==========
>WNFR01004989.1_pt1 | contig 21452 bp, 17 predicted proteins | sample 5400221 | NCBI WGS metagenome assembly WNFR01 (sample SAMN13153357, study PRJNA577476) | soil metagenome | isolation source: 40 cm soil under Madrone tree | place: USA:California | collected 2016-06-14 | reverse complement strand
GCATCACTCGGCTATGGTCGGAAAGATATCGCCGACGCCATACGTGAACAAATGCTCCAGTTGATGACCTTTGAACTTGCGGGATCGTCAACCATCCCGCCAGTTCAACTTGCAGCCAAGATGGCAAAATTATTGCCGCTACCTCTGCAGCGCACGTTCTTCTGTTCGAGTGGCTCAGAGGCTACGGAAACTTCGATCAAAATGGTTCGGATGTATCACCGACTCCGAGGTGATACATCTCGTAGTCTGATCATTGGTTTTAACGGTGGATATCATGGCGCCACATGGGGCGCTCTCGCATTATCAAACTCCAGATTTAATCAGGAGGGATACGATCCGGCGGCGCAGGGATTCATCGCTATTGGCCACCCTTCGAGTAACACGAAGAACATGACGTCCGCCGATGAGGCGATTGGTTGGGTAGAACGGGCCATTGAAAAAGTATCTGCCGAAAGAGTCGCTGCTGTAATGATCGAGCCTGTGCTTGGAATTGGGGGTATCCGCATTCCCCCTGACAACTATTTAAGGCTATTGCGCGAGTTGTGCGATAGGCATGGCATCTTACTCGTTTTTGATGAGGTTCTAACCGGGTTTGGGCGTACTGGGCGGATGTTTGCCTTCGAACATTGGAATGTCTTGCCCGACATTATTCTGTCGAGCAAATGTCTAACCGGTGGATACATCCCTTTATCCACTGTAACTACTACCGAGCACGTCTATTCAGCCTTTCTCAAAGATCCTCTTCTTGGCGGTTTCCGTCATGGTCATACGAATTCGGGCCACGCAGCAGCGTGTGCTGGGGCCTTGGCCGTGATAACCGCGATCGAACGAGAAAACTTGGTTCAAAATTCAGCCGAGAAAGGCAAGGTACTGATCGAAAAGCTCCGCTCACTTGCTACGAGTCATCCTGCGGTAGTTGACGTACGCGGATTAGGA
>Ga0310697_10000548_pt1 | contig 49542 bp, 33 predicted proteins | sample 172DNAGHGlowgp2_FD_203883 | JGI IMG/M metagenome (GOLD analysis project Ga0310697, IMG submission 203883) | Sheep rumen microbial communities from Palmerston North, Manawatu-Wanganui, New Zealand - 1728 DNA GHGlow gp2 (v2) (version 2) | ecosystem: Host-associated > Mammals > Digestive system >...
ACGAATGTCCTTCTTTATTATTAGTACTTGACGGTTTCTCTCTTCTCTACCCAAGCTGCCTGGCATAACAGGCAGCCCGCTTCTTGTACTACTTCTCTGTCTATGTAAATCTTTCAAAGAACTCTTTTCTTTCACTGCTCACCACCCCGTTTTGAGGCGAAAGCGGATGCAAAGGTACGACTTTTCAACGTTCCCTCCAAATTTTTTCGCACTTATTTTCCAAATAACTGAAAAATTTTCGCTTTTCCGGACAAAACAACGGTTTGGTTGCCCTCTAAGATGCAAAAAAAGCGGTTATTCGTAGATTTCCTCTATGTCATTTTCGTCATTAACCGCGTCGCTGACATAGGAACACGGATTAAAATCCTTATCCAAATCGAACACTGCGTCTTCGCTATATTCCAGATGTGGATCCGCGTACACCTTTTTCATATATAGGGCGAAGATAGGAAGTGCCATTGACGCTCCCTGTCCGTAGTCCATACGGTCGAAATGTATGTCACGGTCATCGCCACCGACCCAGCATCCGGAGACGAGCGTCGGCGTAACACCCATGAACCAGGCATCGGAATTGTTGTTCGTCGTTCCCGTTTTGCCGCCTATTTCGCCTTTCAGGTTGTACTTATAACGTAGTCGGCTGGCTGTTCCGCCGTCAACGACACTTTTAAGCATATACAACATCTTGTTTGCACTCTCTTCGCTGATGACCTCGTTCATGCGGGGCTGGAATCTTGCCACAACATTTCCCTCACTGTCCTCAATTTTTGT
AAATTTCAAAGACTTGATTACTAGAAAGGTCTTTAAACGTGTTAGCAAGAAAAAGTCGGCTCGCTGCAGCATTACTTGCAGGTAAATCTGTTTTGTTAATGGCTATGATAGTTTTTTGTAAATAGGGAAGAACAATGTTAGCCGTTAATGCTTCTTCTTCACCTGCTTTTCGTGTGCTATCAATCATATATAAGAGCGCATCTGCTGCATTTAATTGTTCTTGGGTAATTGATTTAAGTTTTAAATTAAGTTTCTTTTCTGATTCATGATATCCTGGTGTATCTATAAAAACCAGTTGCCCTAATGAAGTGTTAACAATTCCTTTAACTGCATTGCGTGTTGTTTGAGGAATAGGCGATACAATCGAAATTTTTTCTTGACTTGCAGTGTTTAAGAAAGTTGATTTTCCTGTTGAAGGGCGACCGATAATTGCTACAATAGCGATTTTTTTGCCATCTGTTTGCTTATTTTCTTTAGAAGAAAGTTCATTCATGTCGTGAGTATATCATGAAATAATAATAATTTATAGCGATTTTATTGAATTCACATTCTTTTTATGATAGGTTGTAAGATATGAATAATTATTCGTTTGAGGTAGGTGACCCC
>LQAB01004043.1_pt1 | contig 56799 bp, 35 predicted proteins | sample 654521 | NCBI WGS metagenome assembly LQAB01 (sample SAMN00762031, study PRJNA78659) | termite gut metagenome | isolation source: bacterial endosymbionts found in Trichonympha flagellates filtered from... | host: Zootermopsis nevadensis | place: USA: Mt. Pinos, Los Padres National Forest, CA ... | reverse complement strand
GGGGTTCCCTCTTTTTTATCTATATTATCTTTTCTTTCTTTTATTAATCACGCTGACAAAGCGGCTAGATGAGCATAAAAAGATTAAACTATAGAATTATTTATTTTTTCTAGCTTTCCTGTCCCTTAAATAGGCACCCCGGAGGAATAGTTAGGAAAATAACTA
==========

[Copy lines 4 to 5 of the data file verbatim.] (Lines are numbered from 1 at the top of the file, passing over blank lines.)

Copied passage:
ACGAATGTCCTTCTTTATTATTAGTACTTGACGGTTTCTCTCTTCTCTACCCAAGCTGCCTGGCATAACAGGCAGCCCGCTTCTTGTACTACTTCTCTGTCTATGTAAATCTTTCAAAGAACTCTTTTCTTTCACTGCTCACCACCCCGTTTTGAGGCGAAAGCGGATGCAAAGGTACGACTTTTCAACGTTCCCTCCAAATTTTTTCGCACTTATTTTCCAAATAACTGAAAAATTTTCGCTTTTCCGGACAAAACAACGGTTTGGTTGCCCTCTAAGATGCAAAAAAAGCGGTTATTCGTAGATTTCCTCTATGTCATTTTCGTCATTAACCGCGTCGCTGACATAGGAACACGGATTAAAATCCTTATCCAAATCGAACACTGCGTCTTCGCTATATTCCAGATGTGGATCCGCGTACACCTTTTTCATATATAGGGCGAAGATAGGAAGTGCCATTGACGCTCCCTGTCCGTAGTCCATACGGTCGAAATGTATGTCACGGTCATCGCCACCGACCCAGCATCCGGAGACGAGCGTCGGCGTAACACCCATGAACCAGGCATCGGAATTGTTGTTCGTCGTTCCCGTTTTGCCGCCTATTTCGCCTTTCAGGTTGTACTTATAACGTAGTCGGCTGGCTGTTCCGCCGTCAACGACACTTTTAAGCATATACAACATCTTGTTTGCACTCTCTTCGCTGATGACCTCGTTCATGCGGGGCTGGAATCTTGCCACAACATTTCCCTCACTGTCCTCAATTTTTGT
AAATTTCAAAGACTTGATTACTAGAAAGGTCTTTAAACGTGTTAGCAAGAAAAAGTCGGCTCGCTGCAGCATTACTTGCAGGTAAATCTGTTTTGTTAATGGCTATGATAGTTTTTTGTAAATAGGGAAGAACAATGTTAGCCGTTAATGCTTCTTCTTCACCTGCTTTTCGTGTGCTATCAATCATATATAAGAGCGCATCTGCTGCATTTAATTGTTCTTGGGTAATTGATTTAAGTTTTAAATTAAGTTTCTTTTCTGATTCATGATATCCTGGTGTATCTATAAAAACCAGTTGCCCTAATGAAGTGTTAACAATTCCTTTAACTGCATTGCGTGTTGTTTGAGGAATAGGCGATACAATCGAAATTTTTTCTTGACTTGCAGTGTTTAAGAAAGTTGATTTTCCTGTTGAAGGGCGACCGATAATTGCTACAATAGCGATTTTTTTGCCATCTGTTTGCTTATTTTCTTTAGAAGAAAGTTCATTCATGTCGTGAGTATATCATGAAATAATAATAATTTATAGCGATTTTATTGAATTCACATTCTTTTTATGATAGGTTGTAAGATATGAATAATTATTCGTTTGAGGTAGGTGACCCC